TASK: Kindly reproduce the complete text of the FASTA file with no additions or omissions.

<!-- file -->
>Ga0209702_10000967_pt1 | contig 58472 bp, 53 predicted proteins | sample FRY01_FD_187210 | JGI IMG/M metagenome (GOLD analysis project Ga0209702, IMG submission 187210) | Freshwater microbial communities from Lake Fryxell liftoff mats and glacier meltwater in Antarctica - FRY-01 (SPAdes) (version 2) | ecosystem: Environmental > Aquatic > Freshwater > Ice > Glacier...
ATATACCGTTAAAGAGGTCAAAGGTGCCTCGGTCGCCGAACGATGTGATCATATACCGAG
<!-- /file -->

>Ga0209702_10000967_pt1 | contig 58472 bp, 53 predicted proteins | sample FRY01_FD_187210 | JGI IMG/M metagenome (GOLD analysis project Ga0209702, IMG submission 187210) | Freshwater microbial communities from Lake Fryxell liftoff mats and glacier meltwater in Antarctica - FRY-01 (SPAdes) (version 2) | ecosystem: Environmental > Aquatic > Freshwater > Ice > Glacier...
ATATACCGTTAAAGAGGTCAAAGGTGCCTCGGTCGCCGAACGATGTGATCATATACCGAG